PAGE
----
In this plate, the epitomized gluttony may symbolize the characters’ quest for sexual or physical gratification, suggesting that sex is their main interest instead of their work in the religious institution. In an earlier version of this plate from Goya’s Caricatura alegre Album B of 1796-97 the foremost monk has a more overtly phallic nose than the one in the final version. It helps to emphasize the implied desire of sexual gratification found inWhy Hide Them?   Additionally in both, it has been interpreted that “his open mouth is also an anus”[5]emphasized by the entering spoon, which can be read as a phallic symbol. The phallic element is left out in the final version yet the mouths do not change, carrying on the latter symbolism. With knowledge of the earlier drawing, retained elements such as the stylized mouths, the leering of the third monk (farthest to the right), and the inscription “They’re Hot” may refer to the monks themselves being ‘in heat’. This suggests that there is “an analogy…drawn between gluttony and sexual indulgence.”[6] Through this reference to basic forms of survival; nourishment and propagation, the characters lose their civilized appeal; “the focus on the body is underscored by the heavily lidded eyes, which indicates a diminishment of cognition;”[7] The satire is thus enhanced by the idea that these are the leaders of society, yet they are barely conscious.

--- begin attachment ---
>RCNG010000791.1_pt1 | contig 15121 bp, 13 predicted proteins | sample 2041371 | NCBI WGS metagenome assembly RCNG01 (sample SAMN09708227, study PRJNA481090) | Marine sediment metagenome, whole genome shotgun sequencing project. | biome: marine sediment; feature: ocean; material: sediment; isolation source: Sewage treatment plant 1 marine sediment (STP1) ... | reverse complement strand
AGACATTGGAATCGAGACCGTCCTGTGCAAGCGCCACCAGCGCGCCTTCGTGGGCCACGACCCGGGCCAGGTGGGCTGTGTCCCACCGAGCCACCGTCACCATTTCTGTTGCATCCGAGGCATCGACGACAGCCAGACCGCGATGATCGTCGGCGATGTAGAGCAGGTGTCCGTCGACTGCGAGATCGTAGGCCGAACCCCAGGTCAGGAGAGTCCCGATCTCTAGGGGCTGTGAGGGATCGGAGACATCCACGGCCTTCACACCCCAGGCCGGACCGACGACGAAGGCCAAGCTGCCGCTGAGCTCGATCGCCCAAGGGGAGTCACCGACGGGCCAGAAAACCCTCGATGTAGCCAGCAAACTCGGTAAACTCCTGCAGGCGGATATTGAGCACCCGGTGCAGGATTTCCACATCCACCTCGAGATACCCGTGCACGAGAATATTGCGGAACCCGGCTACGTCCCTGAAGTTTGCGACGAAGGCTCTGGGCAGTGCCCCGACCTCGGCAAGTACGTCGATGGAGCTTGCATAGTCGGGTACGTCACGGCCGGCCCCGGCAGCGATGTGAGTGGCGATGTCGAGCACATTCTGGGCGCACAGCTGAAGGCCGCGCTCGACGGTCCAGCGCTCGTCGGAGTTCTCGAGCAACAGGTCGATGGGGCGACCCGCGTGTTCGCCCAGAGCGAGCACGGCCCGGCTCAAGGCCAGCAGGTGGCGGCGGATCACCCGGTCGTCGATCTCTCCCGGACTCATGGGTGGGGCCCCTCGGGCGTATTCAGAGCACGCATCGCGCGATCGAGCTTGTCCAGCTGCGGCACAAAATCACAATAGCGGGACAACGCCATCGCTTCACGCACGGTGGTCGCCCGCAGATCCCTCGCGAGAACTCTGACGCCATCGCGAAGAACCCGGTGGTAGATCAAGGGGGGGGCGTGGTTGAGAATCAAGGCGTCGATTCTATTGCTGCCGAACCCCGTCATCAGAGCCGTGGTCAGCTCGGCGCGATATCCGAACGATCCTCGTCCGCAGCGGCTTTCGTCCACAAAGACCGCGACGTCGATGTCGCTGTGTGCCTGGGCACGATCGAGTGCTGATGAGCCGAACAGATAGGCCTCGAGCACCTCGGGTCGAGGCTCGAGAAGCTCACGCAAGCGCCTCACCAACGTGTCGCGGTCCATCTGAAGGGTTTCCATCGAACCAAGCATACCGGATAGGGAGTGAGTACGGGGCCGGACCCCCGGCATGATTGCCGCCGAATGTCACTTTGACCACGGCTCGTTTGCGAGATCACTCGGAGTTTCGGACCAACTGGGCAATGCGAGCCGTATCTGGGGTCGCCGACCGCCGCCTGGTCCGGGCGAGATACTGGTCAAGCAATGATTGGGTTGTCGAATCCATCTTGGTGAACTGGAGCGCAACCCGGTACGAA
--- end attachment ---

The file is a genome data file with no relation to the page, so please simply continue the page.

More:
In the thirtieth plate, Why Hide Them?, the greed of the Church is considered differently. The depiction of a monk character with full moneybags in his possession denotes his abuse of power in order to profit from prostitution. This is proposed by his pose, the other men in the background, and the moneybags he is holding.The moneybags instantly invoke the ideas of greed and selfishness similarly to They’re Hot! In Why Hide Them? the use of moneybags is related to prostitution, as it is also associated with greed. Additionally, the doubling of the bags bears a distinct likeness to testicles, furthering the sexual implications of the image and allowing prostitution to become the intrinsic meaning of Why Hide Them?[8]

Much about the men standing in the background of the image alludes to sexual encounters or acts. For example, clenched fists can be associated with “the act of masturbating and also to testicles.”[9] The way in which the man with the clenched fist closes his eyes and opens his mouth may indicate a sexual experience; perhaps these men are newly satisfied customers coming to pay for the services provided. Even the monk exudes this idea of sexual overindulgence; the way in which he is slightly crouched and bowlegged denotes sexual excess.[10] The obvious sexual content in the mannerisms of the men is associated with the monk in the foreground, who holds his earning from these trysts. The title Why Hide Them?, referring to the moneybags, seems to be stating that he is proud of his work and the sexual gratification it provides for the other men around him. Even though the seated monk has not partaken in the sexual activities, he becomes directly associated with it’s seediness through the moneybags he holds. The connection of prostitution and testicles bluntly criticizes the Church’s prominent role in organizing a sex trade, something they are expected to denounce. The title, however, seems to be sarcastically commending these acts rather than reprimanding them. The cleric is encouraged by the men in the background to be proud of his work and the title reinforces that idea.